RACE HORSE WELFARE REFORMS LONG OVERDUE
By Dr. Michael W. Fox
Dr David William’s letter inquiring “Should we continue to tolerate racehorse deaths” (1) calls for some reflection and documentation offered herewith: Mattison’s article about the racetrack-led coalition to address horse racing deaths and safety concerns in the U.S. (2) clearly identifies the veterinarian’s role and responsibilities with regard to medications widely used to enhance performance and treating racing injury-related pain and inflammation.
The inclusion of the U.S. Jockey Club’s Equine Injury Database numbers in this article gives some insight into the prevalence of injuries. It is notable that between 2009-2015 for horses raced at 2 years of age there were 366 fatal injuries representing 1.37% per thousand horses raced at this age. During this same time-period there were 122 fatal injuries representing 1.79% per thousand 3-year old horses raced; and for 4-year old horses there were 4,013 fatal injuries representing 1.86% of every 1,000 horses raced. This would seem to indicate the cumulative adverse effects of racing with increasing age leading ultimately to fatality. What would be the fatal injury rate in horses given optimal conditioning but not raced until 3 or 4 years of age?
That horses are raced as young as 2 years of age in many countries may be based on the findings that tendon injuries heal faster in young horses (3). The authors of this study conclude: “An hypothesis is advanced that immature tendon can respond to exercise while mature tendon has limited, if any, ability to do so. These findings support potentially controversial earlier conditioning and racing of younger, rather than older, equine athletes.” This study seems to give implicit sanction to race horses competitively at 2 years of age when they are some years away from full skeletal maturity. But on what basis beyond costs of care has the consensus been reached that it is acceptable to race horses— almost at full body weight/musculature but still relatively immature in skeletal structure, bone density and in terms of incomplete epiphyseal closure— at 24 months of age, individual differences notwithstanding?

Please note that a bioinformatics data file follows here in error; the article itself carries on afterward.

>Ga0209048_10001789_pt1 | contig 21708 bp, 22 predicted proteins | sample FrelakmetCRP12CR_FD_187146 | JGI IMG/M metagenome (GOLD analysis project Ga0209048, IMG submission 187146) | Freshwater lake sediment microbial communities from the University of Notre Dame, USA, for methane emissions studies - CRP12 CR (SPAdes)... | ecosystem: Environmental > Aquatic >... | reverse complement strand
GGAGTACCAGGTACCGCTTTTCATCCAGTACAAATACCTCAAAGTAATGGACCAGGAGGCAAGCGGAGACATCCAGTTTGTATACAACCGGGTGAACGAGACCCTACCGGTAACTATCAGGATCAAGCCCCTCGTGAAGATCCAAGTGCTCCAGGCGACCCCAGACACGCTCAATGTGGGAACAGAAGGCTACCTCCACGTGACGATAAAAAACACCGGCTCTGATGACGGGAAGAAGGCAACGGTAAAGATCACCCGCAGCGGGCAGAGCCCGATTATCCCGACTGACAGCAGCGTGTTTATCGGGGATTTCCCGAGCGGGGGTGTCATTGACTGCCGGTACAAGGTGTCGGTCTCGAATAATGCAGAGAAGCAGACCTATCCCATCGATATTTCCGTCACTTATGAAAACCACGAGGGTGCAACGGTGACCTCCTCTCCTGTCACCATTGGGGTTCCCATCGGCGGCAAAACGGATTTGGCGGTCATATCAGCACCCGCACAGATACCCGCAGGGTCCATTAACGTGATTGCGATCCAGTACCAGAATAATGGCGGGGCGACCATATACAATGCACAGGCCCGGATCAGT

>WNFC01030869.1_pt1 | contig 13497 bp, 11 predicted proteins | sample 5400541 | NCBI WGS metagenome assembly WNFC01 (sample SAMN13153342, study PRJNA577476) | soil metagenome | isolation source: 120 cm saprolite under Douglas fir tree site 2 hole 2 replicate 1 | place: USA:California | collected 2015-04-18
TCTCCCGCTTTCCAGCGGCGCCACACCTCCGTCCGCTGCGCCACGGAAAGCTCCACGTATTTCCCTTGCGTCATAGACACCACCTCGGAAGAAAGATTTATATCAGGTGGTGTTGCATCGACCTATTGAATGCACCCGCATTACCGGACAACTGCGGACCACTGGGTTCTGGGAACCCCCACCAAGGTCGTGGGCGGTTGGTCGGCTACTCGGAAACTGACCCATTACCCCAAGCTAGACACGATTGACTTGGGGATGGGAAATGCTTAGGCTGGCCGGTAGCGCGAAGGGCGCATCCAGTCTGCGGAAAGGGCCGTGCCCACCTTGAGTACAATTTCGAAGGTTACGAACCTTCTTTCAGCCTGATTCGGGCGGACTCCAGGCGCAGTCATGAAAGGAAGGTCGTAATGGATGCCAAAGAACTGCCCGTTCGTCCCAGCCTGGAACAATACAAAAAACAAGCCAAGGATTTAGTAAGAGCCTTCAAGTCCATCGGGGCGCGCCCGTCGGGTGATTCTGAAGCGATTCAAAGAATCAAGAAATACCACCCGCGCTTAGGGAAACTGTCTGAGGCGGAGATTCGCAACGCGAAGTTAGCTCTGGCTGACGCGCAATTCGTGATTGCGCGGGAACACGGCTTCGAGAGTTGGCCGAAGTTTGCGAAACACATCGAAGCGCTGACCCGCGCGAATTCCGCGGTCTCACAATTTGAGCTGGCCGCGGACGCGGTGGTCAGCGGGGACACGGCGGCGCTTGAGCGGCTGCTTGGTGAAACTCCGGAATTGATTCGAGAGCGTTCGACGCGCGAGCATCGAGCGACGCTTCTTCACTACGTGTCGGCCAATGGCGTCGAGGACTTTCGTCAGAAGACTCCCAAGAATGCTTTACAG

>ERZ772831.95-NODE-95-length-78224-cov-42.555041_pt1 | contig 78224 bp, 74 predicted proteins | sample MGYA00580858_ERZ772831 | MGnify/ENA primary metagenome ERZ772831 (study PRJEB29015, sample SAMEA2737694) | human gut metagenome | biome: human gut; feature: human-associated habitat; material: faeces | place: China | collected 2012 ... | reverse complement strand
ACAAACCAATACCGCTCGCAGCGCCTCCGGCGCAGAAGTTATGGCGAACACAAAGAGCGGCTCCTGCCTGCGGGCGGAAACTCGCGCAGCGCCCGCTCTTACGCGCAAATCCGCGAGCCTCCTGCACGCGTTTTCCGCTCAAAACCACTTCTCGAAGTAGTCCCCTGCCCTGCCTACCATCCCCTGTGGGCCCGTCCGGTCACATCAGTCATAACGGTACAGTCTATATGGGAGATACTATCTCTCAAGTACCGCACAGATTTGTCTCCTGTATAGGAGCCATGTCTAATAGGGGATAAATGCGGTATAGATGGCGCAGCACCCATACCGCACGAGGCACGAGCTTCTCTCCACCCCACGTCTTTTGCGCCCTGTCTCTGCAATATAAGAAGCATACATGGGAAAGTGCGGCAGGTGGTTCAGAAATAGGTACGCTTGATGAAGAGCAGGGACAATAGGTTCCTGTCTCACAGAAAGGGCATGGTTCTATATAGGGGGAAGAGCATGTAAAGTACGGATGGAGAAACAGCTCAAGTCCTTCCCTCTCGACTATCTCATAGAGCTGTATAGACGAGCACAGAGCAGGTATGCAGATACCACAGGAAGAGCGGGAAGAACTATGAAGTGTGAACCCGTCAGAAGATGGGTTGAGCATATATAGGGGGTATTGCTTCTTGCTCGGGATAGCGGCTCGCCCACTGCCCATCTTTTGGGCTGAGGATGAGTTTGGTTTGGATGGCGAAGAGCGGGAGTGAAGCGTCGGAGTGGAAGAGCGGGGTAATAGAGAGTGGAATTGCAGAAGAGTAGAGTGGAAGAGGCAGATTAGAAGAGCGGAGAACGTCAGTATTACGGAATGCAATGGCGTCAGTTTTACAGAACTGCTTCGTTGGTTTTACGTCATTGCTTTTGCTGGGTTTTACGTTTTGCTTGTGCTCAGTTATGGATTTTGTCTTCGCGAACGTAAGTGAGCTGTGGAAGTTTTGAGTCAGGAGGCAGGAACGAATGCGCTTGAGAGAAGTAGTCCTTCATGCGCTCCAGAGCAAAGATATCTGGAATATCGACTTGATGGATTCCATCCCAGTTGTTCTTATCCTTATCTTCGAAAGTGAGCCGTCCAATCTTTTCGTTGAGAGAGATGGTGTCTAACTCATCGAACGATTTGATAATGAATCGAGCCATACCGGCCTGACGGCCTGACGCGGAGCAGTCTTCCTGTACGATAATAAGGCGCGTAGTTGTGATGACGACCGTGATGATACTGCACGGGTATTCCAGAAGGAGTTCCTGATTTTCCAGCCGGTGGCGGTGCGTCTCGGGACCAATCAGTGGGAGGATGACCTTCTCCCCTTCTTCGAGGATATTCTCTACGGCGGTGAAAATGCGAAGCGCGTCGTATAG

Growth plate closure of Thoroughbred horses (mean 756.3 days) was reported to be significantly shorter than in Anglo-Arabians. Within each breed metaphyseal growth plate closed earlier in fillies than in colts but only in Thoroughbreds the statistical differences were significant (4). In another study the average age of closure of the distal radial physes was 29.8 +/- 1.6 months, with age of closure ranging from 26 to 35 months. A significant relationship was not found between physeal classification and the incidence of injury. The number of injuries was also found not to be related to the number of races, number of races won, money won, or to the fastest mile. There was a weak indication that horses with physes classified as C or B- (very immature) may not have raced quite as well as the more mature horses and may have had a slightly higher incidence of injury (5).